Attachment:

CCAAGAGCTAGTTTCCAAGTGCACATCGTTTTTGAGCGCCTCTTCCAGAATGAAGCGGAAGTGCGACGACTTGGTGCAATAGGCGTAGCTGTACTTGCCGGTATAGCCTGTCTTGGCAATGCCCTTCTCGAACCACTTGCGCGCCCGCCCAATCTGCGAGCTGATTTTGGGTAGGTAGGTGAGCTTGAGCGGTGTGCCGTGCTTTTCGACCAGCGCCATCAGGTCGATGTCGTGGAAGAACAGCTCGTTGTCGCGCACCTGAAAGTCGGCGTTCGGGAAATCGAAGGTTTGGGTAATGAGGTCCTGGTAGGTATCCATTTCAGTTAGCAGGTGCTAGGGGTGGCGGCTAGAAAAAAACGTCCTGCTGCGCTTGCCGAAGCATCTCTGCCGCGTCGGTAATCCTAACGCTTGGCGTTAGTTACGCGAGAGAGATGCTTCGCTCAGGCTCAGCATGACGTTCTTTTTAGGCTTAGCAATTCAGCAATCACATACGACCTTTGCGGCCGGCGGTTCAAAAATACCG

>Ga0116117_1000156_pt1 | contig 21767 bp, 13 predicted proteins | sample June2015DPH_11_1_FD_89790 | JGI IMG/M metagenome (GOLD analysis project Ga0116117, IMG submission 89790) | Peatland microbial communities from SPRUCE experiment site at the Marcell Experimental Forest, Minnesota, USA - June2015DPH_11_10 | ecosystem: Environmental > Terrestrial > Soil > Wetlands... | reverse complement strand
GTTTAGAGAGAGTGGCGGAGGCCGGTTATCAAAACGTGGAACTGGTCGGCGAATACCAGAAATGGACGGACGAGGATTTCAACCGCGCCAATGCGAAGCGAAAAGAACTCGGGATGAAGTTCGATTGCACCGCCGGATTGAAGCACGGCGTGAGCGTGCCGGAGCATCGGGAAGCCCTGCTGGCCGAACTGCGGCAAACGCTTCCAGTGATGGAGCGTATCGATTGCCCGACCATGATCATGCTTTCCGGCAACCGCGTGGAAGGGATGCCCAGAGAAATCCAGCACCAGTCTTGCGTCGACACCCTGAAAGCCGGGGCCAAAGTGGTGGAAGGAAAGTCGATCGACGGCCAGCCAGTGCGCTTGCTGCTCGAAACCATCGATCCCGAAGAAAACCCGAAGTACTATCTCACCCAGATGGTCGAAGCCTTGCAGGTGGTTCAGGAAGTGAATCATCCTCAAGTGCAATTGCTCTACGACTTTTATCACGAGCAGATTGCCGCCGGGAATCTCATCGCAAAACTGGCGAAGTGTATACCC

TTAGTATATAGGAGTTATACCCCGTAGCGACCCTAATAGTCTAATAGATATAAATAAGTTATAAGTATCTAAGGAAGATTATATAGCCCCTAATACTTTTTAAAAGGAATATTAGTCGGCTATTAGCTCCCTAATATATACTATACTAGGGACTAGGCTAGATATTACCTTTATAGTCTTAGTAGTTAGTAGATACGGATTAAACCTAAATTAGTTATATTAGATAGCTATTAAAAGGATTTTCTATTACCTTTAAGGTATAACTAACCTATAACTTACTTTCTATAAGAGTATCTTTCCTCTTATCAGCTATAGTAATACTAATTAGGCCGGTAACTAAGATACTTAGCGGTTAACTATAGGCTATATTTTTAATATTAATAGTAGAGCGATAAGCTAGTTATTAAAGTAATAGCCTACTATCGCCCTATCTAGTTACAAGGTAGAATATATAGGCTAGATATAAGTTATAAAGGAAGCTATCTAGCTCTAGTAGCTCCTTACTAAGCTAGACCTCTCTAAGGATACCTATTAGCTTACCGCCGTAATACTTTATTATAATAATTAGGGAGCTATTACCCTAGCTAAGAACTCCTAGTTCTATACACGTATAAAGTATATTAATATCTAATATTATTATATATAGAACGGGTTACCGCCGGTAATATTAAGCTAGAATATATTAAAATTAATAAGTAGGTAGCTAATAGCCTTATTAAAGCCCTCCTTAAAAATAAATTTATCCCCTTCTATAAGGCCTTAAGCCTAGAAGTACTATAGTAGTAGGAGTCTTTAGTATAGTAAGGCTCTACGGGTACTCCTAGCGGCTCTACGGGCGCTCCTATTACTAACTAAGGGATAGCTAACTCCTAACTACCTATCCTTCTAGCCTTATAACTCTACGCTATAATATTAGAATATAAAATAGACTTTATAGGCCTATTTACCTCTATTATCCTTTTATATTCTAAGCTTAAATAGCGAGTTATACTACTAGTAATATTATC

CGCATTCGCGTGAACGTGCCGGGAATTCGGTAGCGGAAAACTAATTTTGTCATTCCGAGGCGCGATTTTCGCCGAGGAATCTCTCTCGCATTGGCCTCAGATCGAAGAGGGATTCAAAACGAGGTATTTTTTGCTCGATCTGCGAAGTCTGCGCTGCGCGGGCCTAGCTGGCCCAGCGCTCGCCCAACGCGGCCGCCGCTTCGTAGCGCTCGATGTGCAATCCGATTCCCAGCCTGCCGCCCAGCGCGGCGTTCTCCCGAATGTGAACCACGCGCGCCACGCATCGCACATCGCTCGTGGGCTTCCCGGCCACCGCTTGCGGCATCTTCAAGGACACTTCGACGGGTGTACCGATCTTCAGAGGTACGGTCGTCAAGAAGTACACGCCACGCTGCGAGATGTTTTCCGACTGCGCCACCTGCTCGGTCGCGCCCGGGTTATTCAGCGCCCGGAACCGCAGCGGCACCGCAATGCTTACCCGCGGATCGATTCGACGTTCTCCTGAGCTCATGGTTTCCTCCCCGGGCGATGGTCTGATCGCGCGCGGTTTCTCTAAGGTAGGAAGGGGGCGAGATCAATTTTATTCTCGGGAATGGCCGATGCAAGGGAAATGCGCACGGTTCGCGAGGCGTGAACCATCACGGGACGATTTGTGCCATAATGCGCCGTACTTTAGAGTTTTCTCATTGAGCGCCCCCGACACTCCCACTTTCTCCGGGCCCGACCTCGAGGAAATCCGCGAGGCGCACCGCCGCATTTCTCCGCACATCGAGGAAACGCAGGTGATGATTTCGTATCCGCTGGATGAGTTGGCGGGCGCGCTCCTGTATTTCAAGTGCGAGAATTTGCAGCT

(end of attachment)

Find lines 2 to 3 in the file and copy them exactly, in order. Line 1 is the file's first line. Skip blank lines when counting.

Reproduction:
>Ga0116117_1000156_pt1 | contig 21767 bp, 13 predicted proteins | sample June2015DPH_11_1_FD_89790 | JGI IMG/M metagenome (GOLD analysis project Ga0116117, IMG submission 89790) | Peatland microbial communities from SPRUCE experiment site at the Marcell Experimental Forest, Minnesota, USA - June2015DPH_11_10 | ecosystem: Environmental > Terrestrial > Soil > Wetlands... | reverse complement strand
GTTTAGAGAGAGTGGCGGAGGCCGGTTATCAAAACGTGGAACTGGTCGGCGAATACCAGAAATGGACGGACGAGGATTTCAACCGCGCCAATGCGAAGCGAAAAGAACTCGGGATGAAGTTCGATTGCACCGCCGGATTGAAGCACGGCGTGAGCGTGCCGGAGCATCGGGAAGCCCTGCTGGCCGAACTGCGGCAAACGCTTCCAGTGATGGAGCGTATCGATTGCCCGACCATGATCATGCTTTCCGGCAACCGCGTGGAAGGGATGCCCAGAGAAATCCAGCACCAGTCTTGCGTCGACACCCTGAAAGCCGGGGCCAAAGTGGTGGAAGGAAAGTCGATCGACGGCCAGCCAGTGCGCTTGCTGCTCGAAACCATCGATCCCGAAGAAAACCCGAAGTACTATCTCACCCAGATGGTCGAAGCCTTGCAGGTGGTTCAGGAAGTGAATCATCCTCAAGTGCAATTGCTCTACGACTTTTATCACGAGCAGATTGCCGCCGGGAATCTCATCGCAAAACTGGCGAAGTGTATACCC